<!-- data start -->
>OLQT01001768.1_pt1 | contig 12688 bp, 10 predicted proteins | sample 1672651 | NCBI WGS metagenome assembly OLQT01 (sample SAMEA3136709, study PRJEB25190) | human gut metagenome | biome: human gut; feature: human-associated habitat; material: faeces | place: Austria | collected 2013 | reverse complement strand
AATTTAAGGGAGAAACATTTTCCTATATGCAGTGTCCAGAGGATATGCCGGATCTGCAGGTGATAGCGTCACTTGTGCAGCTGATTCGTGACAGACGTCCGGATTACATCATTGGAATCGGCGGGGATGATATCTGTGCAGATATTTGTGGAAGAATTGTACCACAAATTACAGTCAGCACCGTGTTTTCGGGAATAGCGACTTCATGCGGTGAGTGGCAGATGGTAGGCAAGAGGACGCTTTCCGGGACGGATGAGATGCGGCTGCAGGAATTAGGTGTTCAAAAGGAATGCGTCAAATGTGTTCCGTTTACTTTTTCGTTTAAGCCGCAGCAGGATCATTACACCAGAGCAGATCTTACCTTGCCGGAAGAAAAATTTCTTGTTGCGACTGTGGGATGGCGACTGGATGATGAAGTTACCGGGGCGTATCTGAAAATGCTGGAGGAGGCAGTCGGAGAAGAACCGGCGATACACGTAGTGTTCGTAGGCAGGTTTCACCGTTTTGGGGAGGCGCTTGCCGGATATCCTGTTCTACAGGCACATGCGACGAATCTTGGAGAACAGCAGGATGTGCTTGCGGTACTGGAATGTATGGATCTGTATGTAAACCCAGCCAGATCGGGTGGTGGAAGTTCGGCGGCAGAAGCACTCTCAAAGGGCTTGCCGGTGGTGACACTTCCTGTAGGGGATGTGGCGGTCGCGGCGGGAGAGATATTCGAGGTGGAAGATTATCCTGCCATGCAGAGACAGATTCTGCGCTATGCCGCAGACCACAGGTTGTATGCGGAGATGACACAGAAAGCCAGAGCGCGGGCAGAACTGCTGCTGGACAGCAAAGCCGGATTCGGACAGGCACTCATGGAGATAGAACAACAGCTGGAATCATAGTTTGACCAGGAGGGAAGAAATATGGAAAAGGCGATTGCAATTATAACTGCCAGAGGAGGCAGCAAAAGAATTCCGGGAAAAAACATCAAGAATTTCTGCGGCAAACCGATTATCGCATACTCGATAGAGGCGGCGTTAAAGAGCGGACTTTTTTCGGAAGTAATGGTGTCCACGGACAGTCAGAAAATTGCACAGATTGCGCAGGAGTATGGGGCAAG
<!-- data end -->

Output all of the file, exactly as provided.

>OLQT01001768.1_pt1 | contig 12688 bp, 10 predicted proteins | sample 1672651 | NCBI WGS metagenome assembly OLQT01 (sample SAMEA3136709, study PRJEB25190) | human gut metagenome | biome: human gut; feature: human-associated habitat; material: faeces | place: Austria | collected 2013 | reverse complement strand
AATTTAAGGGAGAAACATTTTCCTATATGCAGTGTCCAGAGGATATGCCGGATCTGCAGGTGATAGCGTCACTTGTGCAGCTGATTCGTGACAGACGTCCGGATTACATCATTGGAATCGGCGGGGATGATATCTGTGCAGATATTTGTGGAAGAATTGTACCACAAATTACAGTCAGCACCGTGTTTTCGGGAATAGCGACTTCATGCGGTGAGTGGCAGATGGTAGGCAAGAGGACGCTTTCCGGGACGGATGAGATGCGGCTGCAGGAATTAGGTGTTCAAAAGGAATGCGTCAAATGTGTTCCGTTTACTTTTTCGTTTAAGCCGCAGCAGGATCATTACACCAGAGCAGATCTTACCTTGCCGGAAGAAAAATTTCTTGTTGCGACTGTGGGATGGCGACTGGATGATGAAGTTACCGGGGCGTATCTGAAAATGCTGGAGGAGGCAGTCGGAGAAGAACCGGCGATACACGTAGTGTTCGTAGGCAGGTTTCACCGTTTTGGGGAGGCGCTTGCCGGATATCCTGTTCTACAGGCACATGCGACGAATCTTGGAGAACAGCAGGATGTGCTTGCGGTACTGGAATGTATGGATCTGTATGTAAACCCAGCCAGATCGGGTGGTGGAAGTTCGGCGGCAGAAGCACTCTCAAAGGGCTTGCCGGTGGTGACACTTCCTGTAGGGGATGTGGCGGTCGCGGCGGGAGAGATATTCGAGGTGGAAGATTATCCTGCCATGCAGAGACAGATTCTGCGCTATGCCGCAGACCACAGGTTGTATGCGGAGATGACACAGAAAGCCAGAGCGCGGGCAGAACTGCTGCTGGACAGCAAAGCCGGATTCGGACAGGCACTCATGGAGATAGAACAACAGCTGGAATCATAGTTTGACCAGGAGGGAAGAAATATGGAAAAGGCGATTGCAATTATAACTGCCAGAGGAGGCAGCAAAAGAATTCCGGGAAAAAACATCAAGAATTTCTGCGGCAAACCGATTATCGCATACTCGATAGAGGCGGCGTTAAAGAGCGGACTTTTTTCGGAAGTAATGGTGTCCACGGACAGTCAGAAAATTGCACAGATTGCGCAGGAGTATGGGGCAAG